I walk through an open door, past a sleepy security guard, and find myself in an antique banking hall big enough to host an NBA game. I stand dumbstruck, gaping at Corinthian columns and an ornate dome seven stories high. It's an astounding space—especially because it is, at the moment, completely empty but for a haze of plaster dust. Two speakers, blasting opera, dangle like cheap earrings from the elegant coffered ceiling.
I feel like I am in a Wim Wenders movie.
It's hard to believe such a space exists. After all, Manhattan is not exactly terra incognita: every square foot on this skinny island has been discovered and rediscovered 10 times over. It doesn't seem possible that a room this monumental could just be sitting here, a block down Wall Street from the stock exchange.
Designed by McKim, Mead & White in 1907—built atop an 1842 Greek Revival building—the 12,000-square-foot hall bears an eerie resemblance to the waiting room of New York's old Pennsylvania Station (by the same architects), demolished in 1965. In only a few months this imposing space will become the banquet hall of the Regent Wall Street, the first luxury hotel in a part of town where the few existing lodgings are more like dormitories for itinerant stockbrokers.
The Financial District today is a lost world in the process of being reclaimed. The southern tip of Manhattan is full of architecture embodying the excesses (or what Alan Greenspan would call the "irrational exuberance") of another era—buildings that are, one by one, being retrofitted to accommodate the excesses of today. Walk through a door, one that in the past might have been closed to the public, and there's no telling what you'll find.
Think 'Wall Street' and the names that come to mind are J. P. Morgan and Michael Milken. But there's another Wall Street, a newer Wall Street, and the person I associate with it is Carol Willis. Carol isn't a broker or a trader. She's a curly-haired, bicycle-riding intellectual, an architectural historian who teaches at Columbia. She's also the founder of the Skyscraper Museum, currently located at 16 Wall. Carol is one of those people who, seduced by the neighborhood's remarkable mise-en-scène and its surplus of square footage, have gravitated toward the southern end of Manhattan, diversifying and livening up what was once a dreary, gray-flannel ghetto.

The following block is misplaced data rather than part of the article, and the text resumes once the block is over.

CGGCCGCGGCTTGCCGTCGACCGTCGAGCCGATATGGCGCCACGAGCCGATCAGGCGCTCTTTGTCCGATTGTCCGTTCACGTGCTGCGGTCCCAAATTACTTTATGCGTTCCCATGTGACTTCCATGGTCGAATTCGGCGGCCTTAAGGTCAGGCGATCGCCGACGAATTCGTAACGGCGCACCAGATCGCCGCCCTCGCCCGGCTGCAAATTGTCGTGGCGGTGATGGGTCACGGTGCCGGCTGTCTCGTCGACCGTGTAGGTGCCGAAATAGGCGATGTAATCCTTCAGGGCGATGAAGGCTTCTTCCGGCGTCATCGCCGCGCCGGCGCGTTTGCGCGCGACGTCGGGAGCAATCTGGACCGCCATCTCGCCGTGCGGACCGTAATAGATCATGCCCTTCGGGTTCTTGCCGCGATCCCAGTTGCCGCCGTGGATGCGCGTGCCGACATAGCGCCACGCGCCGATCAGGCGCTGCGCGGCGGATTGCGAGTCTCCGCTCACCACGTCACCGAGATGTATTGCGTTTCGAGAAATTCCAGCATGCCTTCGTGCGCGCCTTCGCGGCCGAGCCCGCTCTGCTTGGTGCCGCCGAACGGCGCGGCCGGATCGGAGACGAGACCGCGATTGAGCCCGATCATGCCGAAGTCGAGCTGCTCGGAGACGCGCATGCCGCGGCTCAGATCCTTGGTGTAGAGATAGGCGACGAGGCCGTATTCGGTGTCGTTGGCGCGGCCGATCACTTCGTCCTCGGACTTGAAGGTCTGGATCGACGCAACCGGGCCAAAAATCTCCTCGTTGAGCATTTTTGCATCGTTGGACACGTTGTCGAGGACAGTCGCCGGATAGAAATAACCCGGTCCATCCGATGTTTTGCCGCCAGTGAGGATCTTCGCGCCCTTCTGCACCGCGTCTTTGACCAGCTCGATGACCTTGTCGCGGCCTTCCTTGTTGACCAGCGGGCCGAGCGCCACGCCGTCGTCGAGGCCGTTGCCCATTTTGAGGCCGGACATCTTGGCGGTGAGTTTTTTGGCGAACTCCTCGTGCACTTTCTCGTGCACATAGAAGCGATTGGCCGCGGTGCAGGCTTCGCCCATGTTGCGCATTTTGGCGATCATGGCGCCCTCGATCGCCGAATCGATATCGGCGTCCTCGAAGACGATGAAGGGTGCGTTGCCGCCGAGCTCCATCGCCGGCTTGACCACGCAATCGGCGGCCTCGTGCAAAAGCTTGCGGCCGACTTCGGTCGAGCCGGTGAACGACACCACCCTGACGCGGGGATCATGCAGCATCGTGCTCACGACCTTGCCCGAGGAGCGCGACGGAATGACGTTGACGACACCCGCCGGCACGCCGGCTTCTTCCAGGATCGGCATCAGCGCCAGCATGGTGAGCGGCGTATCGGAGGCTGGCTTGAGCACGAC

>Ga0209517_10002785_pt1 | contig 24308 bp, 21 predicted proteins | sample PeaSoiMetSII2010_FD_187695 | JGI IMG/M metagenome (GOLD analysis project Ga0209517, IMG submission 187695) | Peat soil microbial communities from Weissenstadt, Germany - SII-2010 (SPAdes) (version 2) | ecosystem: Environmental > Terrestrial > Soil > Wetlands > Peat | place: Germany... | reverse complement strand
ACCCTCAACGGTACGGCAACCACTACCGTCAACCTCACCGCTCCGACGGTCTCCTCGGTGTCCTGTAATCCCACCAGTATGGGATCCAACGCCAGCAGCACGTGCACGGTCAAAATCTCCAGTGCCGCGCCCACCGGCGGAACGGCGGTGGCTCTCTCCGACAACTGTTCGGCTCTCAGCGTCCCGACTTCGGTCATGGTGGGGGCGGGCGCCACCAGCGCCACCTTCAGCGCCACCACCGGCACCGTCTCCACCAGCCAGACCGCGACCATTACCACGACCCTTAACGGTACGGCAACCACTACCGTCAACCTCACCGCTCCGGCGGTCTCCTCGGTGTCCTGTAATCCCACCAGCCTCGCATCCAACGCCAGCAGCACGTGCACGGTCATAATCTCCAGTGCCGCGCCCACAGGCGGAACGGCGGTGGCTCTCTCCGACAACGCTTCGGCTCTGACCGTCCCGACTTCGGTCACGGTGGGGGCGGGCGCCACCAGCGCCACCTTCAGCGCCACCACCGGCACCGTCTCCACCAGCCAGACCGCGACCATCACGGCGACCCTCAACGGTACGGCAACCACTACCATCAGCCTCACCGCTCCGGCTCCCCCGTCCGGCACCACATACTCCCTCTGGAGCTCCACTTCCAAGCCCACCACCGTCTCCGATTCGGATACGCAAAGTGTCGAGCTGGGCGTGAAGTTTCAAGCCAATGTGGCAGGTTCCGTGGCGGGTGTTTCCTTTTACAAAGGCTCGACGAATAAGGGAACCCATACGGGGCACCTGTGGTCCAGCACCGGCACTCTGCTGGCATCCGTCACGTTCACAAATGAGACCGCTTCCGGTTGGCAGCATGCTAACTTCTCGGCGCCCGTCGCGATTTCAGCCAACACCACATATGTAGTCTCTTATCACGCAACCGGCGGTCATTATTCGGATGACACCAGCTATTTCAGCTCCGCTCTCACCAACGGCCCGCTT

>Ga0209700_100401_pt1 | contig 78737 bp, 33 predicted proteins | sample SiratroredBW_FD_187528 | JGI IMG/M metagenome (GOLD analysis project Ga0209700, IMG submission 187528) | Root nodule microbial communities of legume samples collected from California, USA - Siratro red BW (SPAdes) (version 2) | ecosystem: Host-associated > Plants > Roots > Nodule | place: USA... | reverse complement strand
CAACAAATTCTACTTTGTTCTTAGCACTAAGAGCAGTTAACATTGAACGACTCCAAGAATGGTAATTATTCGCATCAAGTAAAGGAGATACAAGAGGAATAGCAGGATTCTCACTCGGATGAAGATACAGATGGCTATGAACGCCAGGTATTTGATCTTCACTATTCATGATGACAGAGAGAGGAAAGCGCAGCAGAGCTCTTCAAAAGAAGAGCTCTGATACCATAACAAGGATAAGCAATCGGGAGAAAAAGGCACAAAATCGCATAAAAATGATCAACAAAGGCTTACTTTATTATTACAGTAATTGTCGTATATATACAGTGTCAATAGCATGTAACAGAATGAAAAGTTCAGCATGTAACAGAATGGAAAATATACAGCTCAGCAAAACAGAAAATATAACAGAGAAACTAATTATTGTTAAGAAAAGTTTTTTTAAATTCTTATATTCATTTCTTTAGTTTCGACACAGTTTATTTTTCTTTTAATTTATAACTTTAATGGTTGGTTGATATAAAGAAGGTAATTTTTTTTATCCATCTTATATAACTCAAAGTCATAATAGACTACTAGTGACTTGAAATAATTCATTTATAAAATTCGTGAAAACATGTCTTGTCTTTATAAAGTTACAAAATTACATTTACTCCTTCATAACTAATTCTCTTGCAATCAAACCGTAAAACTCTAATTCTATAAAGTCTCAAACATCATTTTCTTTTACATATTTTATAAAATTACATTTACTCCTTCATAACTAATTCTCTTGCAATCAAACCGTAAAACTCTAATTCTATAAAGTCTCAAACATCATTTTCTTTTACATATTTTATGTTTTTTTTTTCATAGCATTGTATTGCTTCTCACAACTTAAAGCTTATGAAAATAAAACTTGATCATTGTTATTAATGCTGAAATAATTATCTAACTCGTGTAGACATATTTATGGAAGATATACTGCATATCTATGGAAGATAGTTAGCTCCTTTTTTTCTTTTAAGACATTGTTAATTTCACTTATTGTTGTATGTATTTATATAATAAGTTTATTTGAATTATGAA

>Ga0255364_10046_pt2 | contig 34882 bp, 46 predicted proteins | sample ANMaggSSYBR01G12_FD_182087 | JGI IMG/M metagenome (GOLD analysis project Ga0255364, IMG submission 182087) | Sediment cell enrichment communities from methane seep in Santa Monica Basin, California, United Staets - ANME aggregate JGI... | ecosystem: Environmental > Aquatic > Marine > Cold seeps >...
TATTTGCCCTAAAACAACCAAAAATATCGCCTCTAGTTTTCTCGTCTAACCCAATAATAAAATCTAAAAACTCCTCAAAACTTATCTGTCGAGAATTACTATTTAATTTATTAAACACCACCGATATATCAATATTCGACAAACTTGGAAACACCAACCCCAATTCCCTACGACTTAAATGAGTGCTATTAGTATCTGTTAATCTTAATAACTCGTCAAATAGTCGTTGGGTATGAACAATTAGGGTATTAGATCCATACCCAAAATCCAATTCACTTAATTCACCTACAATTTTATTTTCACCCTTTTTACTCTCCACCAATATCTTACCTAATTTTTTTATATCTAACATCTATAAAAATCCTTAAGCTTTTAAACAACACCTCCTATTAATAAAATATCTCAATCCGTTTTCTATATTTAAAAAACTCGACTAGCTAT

The Financial District used to be visited by no one who wasn't obliged to be there. It was—and still is—the turf of stockbrokers, bankers, lawyers, and the hordes of clerical help upon whom the Masters of the Universe depend. Cultural homesteaders like Carol are a relatively new phenomenon. Only in the last few years has the area acquired places to eat besides seedy delis and exclusive men's enclaves with names like City Midday Drug & Chemical Club. And only in the last few months have hotels opened that aren't just for businesspeople. Tourists are coming, even on weekends, when the streets are otherwise empty. Now T-shirt vendors have set up shop on J. P. Morgan's doorstep.